Renewable energy has become the world’s fastest growing energy source as a direct result of increasing concerns about the environmental damage that is being caused by fossil fuel and nuclear energy use. With the exception of large-scale hydro, however, very little of Australia’s electricity is supplied from renewable energy. Due to our lack of experience with the use of most renewable energy technologies and the associated lack of knowledge regarding their true potential, doubts remain as to how much electricity could be generated or displaced by renewable energy. Although renewable energy industries in Australia have recently begun to experience strong growth, this growth could be curtailed if there is a lack of faith in the potential for renewable energy.
The aim of this study is to further our understanding of the potential for renewable energy to contribute to electricity supply in Australia. This aim is achieved through the development and demonstration of methodologies for estimating potential electricity production from key renewable energy resources. The study demonstrates how methodologies for assessing the potential contribution of key renewable energy resources to electricity supply in Australia can be developed utilising a spatial assessment of important resource variables within the context of plausible utilisation of renewable energy resources.
A literature review provides the basis for an assessment of the current state of knowledge regarding the use of renewable energy for electricity supply in Australia. The range of different renewable energy technologies is canvassed, brief descriptions of the technologies are presented and an appraisal is made of their commercial development status. The extent to which different renewable energy technologies have been utilised for electricity supply in Australia and prospects for near-future developments are described.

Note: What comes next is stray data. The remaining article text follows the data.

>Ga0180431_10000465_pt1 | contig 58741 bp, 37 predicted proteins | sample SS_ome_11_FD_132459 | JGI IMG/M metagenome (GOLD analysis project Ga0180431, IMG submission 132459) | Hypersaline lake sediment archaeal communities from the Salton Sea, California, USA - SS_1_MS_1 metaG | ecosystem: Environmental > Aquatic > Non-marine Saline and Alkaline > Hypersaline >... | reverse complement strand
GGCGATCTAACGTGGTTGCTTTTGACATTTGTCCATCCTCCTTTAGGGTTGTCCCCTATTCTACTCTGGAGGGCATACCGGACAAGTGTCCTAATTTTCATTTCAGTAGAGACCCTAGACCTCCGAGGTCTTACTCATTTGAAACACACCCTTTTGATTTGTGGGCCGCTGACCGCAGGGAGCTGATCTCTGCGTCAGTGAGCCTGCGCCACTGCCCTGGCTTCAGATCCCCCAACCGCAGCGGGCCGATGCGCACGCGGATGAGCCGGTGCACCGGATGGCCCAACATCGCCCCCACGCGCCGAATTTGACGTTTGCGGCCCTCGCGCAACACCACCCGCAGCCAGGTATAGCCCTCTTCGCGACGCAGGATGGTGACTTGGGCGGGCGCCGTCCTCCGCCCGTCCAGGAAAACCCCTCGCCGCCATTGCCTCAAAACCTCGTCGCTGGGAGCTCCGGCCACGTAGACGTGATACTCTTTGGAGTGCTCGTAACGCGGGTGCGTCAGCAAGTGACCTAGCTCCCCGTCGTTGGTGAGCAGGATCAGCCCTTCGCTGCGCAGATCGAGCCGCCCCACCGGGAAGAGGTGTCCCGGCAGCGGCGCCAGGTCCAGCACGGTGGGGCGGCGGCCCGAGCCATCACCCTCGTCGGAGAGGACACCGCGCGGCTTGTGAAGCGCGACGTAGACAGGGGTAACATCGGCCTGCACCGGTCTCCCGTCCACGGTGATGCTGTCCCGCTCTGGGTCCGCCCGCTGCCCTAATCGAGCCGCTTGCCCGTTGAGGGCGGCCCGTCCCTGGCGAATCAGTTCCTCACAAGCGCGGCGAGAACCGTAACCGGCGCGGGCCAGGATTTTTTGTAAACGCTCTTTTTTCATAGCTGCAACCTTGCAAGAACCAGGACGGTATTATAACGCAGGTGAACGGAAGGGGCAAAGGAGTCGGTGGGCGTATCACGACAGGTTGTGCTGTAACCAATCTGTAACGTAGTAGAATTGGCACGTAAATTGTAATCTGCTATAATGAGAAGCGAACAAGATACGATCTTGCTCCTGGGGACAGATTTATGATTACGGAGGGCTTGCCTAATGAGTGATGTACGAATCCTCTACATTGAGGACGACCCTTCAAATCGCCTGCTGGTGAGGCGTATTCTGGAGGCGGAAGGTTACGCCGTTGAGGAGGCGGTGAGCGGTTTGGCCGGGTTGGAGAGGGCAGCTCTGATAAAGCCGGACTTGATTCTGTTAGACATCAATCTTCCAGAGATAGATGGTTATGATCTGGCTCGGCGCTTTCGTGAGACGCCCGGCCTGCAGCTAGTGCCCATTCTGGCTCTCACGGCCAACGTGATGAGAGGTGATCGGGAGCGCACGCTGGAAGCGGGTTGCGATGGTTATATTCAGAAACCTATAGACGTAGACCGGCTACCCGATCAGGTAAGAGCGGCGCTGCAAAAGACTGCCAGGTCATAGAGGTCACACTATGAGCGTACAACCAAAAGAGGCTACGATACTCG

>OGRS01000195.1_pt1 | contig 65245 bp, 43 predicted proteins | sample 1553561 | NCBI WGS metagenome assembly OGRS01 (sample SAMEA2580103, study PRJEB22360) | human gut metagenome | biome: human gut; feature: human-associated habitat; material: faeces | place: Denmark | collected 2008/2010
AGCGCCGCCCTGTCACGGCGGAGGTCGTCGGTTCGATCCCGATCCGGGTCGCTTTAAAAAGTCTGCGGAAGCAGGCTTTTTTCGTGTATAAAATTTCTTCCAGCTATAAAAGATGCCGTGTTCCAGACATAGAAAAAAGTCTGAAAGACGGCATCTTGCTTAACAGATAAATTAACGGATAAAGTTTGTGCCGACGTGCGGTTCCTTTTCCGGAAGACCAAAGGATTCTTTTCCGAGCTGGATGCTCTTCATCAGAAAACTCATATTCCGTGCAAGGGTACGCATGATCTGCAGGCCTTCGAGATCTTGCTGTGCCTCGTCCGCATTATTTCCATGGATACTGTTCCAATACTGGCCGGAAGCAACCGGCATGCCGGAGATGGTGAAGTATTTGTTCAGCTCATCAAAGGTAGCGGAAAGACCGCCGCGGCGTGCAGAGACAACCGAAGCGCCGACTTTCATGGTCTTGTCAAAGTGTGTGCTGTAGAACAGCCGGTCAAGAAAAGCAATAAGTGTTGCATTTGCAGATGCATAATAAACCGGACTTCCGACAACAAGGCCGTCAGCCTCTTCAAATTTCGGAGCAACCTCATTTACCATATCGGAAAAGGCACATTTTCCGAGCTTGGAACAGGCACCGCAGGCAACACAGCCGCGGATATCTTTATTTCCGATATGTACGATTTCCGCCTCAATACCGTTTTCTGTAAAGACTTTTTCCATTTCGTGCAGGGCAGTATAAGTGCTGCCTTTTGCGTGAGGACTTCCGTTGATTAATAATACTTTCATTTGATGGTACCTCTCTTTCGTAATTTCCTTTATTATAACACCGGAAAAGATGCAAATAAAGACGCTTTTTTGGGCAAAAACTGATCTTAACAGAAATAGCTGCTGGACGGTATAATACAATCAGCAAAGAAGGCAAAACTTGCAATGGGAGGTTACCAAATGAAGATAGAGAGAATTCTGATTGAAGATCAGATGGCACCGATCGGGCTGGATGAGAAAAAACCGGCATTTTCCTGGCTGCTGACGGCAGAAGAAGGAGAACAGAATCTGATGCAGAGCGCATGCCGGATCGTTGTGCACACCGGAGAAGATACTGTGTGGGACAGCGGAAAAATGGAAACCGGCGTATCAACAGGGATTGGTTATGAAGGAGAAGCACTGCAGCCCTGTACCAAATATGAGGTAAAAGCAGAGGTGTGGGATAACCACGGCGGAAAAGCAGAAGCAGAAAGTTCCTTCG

Scenario analysis is used to provide insights into future development paths for renewable energy. This assists in the identification of key renewable energy technologies that will be examined in more detail and it helps in the setting of parameters for assessments of these technologies. Three scenarios are presented and these provide a framework for an analysis of possible contributions by renewable energy to electricity supply in Australia.
Of those technologies that could potentially make significant contributions to electricity supply in the near term, utility scale wind energy, domestic rooftop photovoltaics (rooftop BIPV) and domestic solar hot water (SHW) stand out as being key technologies where further research in relation to resource assessment would be beneficial. The dispersed nature of the resource bases utilised by these technologies has made it difficult to assess how much electricity they could generate or displace. Conventional methods of assessing electricity generation or displacement, based upon project or site-specific analyses, have not proven amenable to analyses of the total amount of electricity that could be generated or displaced by these technologies throughout Australia. Therefore, alternative methods for assessing the potential of these technologies are needed.
New models for analysing wind, BIPV and SHW performance are developed in this study. These models demonstrate the application of Geographical Information Systems (GIS) for wind, BIPV and SHW resource mapping. Wind energy maps for Australia are created showing actual wind speeds suitable for use at elevations appropriate for wind turbines. These maps represent significant advances over traditional wind atlases used in other nations due to their presentation of estimated actual wind speeds, rather than isovent lines for idealised wind speed gradients. The use of GIS for analysing BIPV and SHW resources also represents a significant departure from traditional modelling processes and demonstrates a means of overcoming important limitations of existing BIPV and SHW evaluation tools. The wind, BIPV and SHW resource mapping processes that have been developed and applied in this study show how broad-area assessments of electricity supply or displacement can be produced for technologies where spatial variations in key performance attributes constrain the use of traditional modelling processes.